14 Sep 2014
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Campbell Farmers' Market: 14 Years Without a Permit

The Santa Clara County Fire Department begins discussion with the various stakeholders about the possibility of changing the downtown Campbell Farmers' Market back to its original layout.

Campbell Farmers' Market: 14 Years Without a Permit Campbell Farmers' Market: 14 Years Without a Permit Campbell Farmers' Market: 14 Years Without a Permit


The quest to change the layout of the downtown Campbell Farmers' Market first began in March and was a passionate one. Following much debate, market organizers gave into the requests of downtown merchants and after 14 years, the market changed its look.

The much-anticipated change was noticed by everyone: farmers' market customers, vendors, organizers, downtown merchants, and most recently, the Santa Clara County Fire Department.

Now, after a close examination of the changed market, and after an actual caravan of fire trucks lumbered through the market location to test clearances, County Fire Department officials may suggest going back to the original layout.

In Campbell, the process for any event that will take place on a local street requires a permit - obtained from the fire department - for safety reasons. Annual events, such as Boogie on the Bayou and last weekend's Oktoberfest secure a permit every year.

Surprisingly, when they looked, fire department officials were unable to find a permit on file for the 14-year-old Campbell Farmers' Market.

“What brought a lot of this to the forefront is not only were they changing the format but we expected a permit process,” said Santa Clara County Fire Department spokesperson Dirk Mattern.

Campbell Project Manager Francine Principe confirmed that the market did not have a permit filed with either the city or the fire department.

"There was a permit required at the time," Principe said. "If it was submitted, no one knows where it is. We are working on it now."

The downtown farmers' market first came to Campbell in 1998, at a time when the downtown was “nothing like it is currently,” she said. In the original market layout, fire trucks could safely and easily drive through the middle of Campbell Avenue, so the issue never came up.

“The concern with respect to festival setups is that originally they would set up their booths along the curb line, so driving down the center of the street was never a problem for us,” Mattern said. “But then when some of the other annual festivals started lining the booths up the middle of the street in a back-to-back format, and the farmers market did the same, it caused us to look at it again, and that’s kind of a problem.”

Just one week ago - on Monday,October 8 - the Santa Clara County Fire Department drove several of its large fire vehicles through the downtown in an exercise to demonstrate to downtown merchants, the Campbell Chamber of Commerce and officials of the city of Campbell what a real-life rescue scenario would be like. And although the fit was tight, the trucks were able to get through safely.

The exercise, however, was done while the streets were unobstructed. On a farmers' market Sunday or during a festival, things could get a little choppy.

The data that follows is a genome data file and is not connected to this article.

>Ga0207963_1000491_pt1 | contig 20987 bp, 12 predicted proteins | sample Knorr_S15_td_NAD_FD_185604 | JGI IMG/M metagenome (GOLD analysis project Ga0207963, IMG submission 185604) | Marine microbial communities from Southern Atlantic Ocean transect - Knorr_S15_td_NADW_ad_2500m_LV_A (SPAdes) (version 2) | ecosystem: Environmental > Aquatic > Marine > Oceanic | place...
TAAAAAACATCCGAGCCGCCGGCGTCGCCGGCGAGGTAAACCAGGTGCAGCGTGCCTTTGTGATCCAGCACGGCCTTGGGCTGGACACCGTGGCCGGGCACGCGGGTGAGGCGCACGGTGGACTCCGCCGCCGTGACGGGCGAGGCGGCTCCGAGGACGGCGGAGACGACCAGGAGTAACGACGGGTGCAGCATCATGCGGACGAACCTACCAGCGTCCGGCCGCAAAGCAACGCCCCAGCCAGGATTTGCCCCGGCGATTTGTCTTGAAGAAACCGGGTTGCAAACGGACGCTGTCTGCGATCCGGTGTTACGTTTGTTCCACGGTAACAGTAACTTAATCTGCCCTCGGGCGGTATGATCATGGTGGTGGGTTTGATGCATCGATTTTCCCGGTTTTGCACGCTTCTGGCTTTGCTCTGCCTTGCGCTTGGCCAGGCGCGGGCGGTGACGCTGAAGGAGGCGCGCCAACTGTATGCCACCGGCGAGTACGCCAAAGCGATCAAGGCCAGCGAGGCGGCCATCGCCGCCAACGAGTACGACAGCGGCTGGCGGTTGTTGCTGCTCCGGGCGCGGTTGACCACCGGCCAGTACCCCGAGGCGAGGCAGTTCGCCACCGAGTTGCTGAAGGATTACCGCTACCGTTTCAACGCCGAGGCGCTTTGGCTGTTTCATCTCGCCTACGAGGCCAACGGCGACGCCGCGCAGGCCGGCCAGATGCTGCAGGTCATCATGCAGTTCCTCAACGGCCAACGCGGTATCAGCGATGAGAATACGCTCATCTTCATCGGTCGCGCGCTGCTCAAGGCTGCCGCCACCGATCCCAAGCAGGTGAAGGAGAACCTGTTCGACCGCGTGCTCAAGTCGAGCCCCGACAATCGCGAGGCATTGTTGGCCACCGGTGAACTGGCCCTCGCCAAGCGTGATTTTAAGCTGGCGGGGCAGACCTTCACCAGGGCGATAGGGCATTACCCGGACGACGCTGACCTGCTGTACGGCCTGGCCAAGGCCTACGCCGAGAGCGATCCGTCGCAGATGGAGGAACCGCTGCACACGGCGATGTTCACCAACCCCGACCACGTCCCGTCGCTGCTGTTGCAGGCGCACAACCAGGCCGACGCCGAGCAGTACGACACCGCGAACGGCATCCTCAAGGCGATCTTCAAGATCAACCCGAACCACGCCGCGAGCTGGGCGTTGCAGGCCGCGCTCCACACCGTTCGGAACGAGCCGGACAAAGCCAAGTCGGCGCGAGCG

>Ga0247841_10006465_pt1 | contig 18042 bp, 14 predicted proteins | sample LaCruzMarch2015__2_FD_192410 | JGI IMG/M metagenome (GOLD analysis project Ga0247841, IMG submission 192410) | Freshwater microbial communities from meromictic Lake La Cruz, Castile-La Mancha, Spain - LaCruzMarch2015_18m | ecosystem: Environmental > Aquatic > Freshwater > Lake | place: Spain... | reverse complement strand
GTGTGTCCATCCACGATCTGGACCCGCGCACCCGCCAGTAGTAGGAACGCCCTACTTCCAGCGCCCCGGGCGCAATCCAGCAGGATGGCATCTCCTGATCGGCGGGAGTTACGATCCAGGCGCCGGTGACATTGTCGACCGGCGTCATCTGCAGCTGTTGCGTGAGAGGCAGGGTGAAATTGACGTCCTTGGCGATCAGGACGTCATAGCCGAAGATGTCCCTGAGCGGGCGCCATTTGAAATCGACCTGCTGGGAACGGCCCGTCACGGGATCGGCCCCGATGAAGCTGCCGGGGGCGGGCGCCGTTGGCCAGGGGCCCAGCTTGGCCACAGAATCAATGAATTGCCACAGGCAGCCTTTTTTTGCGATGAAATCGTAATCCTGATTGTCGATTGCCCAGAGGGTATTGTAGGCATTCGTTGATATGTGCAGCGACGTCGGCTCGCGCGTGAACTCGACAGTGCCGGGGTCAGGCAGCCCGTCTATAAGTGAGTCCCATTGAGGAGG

“We can’t drive down the side of those booths because it's very narrow, not to mention the street trees that are in the way,” Mattern said. “Certainly, we know that we can provide the service now but what it boils it down to, if we have to move booths, it takes more time to deal with them. It really isn’t as efficient as we’d like to have it. We would like to have unencumbered access.”

“Both layouts provide adequate access,” responded Campbell Chamber of Commerce CEO Neil Collins. “The exercise on Monday was to get the physical trucks into Campbell, with particularly two areas of concern. If there was a fire, how they would go about putting out that fire. It was more of a conversation on workspace.

The East end of Campbell Avenue is the oldest part of the downtown and many of the buildings there do not have fire sprinklers, Mattern said.

“No decisions were made but the fire department will bring back two or three different recommendations and present them to the Campbell Police Department, the chamber, the downtown association and stakeholders to discuss the longer plan,” Collins said. “I appreciate the opportunity to go through the exercise and be presented with options rather than being told what to do.”

Campbell Police Chief Greg Finch facilitated a Monday morning meeting after the demonstration.

The city of Campbell, downtown association members, members of the Campbell Chamber of Commerce and the fire department met to discuss alternative layouts that would allow for better access during festivals and the farmers’ market.

“We want to explore the idea of going back to the original layout,” Mattern said. “We are looking for something to be a general layout for all festivals and the farmers' market.”

The permit process begins with the organizer working with Mattern, submitting a plan that would include the layout of the booths. If the event is a festival, the fire department wants to know where the cooking booths, artisan booths, stages, etc. will be located.

“For instance, for the fire safety of the booths themselves we want to make sure cooking booths are separated from the non-cooking booths so that if there’s a fire, it won’t spread," he said.

Downtown Campbell farmers' market organizers Urban Village did not return our call for a comment.

“What I would like to get with them, once we decide on the layout, is an ongoing, annual permit that would be issued.”

You can check out  our coverage of the ongoing issue here.

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